NB: I had originally thought (and scheduled) my first 50NM solo cross country for next week.  I had written to my CFI to ensure I was authorized to do so and she responded yes.  When I mentioned it that night though there was some confusion.  She said I wasn’t yet authorized and further, the location I spoke about wasn’t the one I would do.  ???? Guess there was a mix up.  I still have to cover lost procedures and diversions…which I should have realized. So, no solo x-country yet but instead…we’ll do the long dual night and hopefully get the balance of the night requirement completed.  Not a bad compromise..See, it can be done!



Dual Cross Country


It was a long time coming and after a Saturday cancellation and borderline weather on Sunday the Dual Cross Country is now crossed off the list.

Over the last several weeks there have been a lot of new flight training experiences, all of them good, some of them mildly uncomfortable or disorienting but nothing really outside the context of my past experiences.  Put simply, these new things fit in somewhere.

Presumably, this cross country, which, with the exception of being a bit longer than the other flights of done to another airport (within 25NM) should be the same. Well, that was my first mistake.

Despite all of my meticulous planning, re-planning, cross checking, verifying, paperwork organizing, note taking, even mentally rehearsing each aspect of the flight, when I was officially in the flight….


It wasn’t that bad but wow, I’ve got a lot of little things to work out before these become routine flights.

Saturday was a rainout so I had already re-booked for Sunday. Sunday was “supposed” to be clear but with frontal passage there were going to be some winds. The rain did clear and, the morning brought forth a brilliant blue sky, a gentle breeze, and a cool, crispness of air which makes the green color of the leaves seem out of place.

Flight was at noon though and things were definitely changing. Winds picked up to 330/15 in the air and around 310/12 on the ground.  Clouds rolled in and were scattered or broken at 4500.  Original limits for this flight were to have ceilings of 6-8 thousand and 8 miles of visibility. Scattered 4,500 is not a ceiling but broken is…so, now it was a matter of interpretation. I decided to work up the flight plan and go to the airport. Like a geek, I had filled out the navigation log with all the standard items in advance and photocopied it.  Now, all I had to do was get the wind for the day and fill in that portion of the plan.  The photocopy…would be used for a later date..’cause that’s probably the same flight I will do solo.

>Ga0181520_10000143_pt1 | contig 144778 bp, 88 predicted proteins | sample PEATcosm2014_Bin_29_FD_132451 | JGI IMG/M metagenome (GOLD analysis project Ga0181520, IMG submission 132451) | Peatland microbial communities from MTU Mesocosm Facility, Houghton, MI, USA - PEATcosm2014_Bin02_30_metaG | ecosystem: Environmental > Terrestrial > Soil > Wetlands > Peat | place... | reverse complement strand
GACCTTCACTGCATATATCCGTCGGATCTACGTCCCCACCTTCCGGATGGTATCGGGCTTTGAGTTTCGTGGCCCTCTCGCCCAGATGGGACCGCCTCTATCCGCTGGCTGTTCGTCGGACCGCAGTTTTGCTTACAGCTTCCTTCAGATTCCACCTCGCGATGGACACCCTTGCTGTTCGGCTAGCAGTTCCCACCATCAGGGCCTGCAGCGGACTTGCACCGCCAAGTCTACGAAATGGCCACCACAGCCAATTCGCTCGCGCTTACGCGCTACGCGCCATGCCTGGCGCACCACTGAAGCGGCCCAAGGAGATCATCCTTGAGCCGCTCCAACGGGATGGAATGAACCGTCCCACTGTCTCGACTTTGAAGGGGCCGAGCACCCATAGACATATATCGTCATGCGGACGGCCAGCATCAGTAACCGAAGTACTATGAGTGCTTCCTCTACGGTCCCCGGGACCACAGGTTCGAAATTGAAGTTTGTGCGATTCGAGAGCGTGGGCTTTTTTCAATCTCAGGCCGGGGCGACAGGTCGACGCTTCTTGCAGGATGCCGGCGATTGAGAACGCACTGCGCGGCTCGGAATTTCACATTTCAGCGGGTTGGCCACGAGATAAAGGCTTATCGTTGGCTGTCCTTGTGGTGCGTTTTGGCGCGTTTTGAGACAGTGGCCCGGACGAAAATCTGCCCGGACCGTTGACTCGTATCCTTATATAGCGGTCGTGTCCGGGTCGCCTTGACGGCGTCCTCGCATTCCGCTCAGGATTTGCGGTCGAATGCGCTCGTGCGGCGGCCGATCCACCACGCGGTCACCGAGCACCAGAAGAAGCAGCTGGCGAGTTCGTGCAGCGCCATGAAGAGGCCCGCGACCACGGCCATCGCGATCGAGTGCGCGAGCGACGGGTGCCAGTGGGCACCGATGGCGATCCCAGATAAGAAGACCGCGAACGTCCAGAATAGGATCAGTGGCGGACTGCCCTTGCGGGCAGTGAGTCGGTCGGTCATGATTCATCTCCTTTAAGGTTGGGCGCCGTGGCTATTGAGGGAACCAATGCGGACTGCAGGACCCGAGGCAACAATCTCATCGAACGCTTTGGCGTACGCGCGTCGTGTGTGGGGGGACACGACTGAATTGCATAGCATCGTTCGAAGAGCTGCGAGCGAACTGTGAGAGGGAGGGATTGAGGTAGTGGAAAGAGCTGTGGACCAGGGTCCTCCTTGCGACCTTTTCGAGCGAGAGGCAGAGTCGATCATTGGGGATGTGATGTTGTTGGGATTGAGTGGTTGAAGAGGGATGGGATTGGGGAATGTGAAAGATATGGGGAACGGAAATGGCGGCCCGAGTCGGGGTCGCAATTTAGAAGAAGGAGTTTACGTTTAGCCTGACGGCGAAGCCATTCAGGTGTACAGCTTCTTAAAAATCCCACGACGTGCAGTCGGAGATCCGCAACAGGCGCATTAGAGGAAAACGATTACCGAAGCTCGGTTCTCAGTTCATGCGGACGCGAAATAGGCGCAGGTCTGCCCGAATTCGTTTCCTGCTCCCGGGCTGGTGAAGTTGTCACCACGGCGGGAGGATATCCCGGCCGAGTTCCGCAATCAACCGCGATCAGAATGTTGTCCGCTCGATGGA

I pre-flighted the airplane and all was good.  My CFI was out on a lesson and a little late so I worked on cockpit organization. Watching her come in for landing, the Piper was fully crabbed into the wind.  Cool to watch but…I knew I would have that waiting for me later…which I also thought was cool. I WANT practice on these but definitely like the benefit of a 8000+ hour CFI along for the ride.

We talked about the flight and decided we would fly it at 3,500.  We were right on the limits of the hemispheric rule but still ok. She asked how I thought I would be with the choppy air.  I could only respond that I wouldn’t know until we were up there. Answer: Not my favorite way to fly but not really an issue.  Much easier when I am on the controls though as at least I feel that the bumps are my own fault. 🙂

Route of flight was N94, D->HGR VOR, D->KMRB.  We had 4 checkpoints along the way between 8-16 miles apart.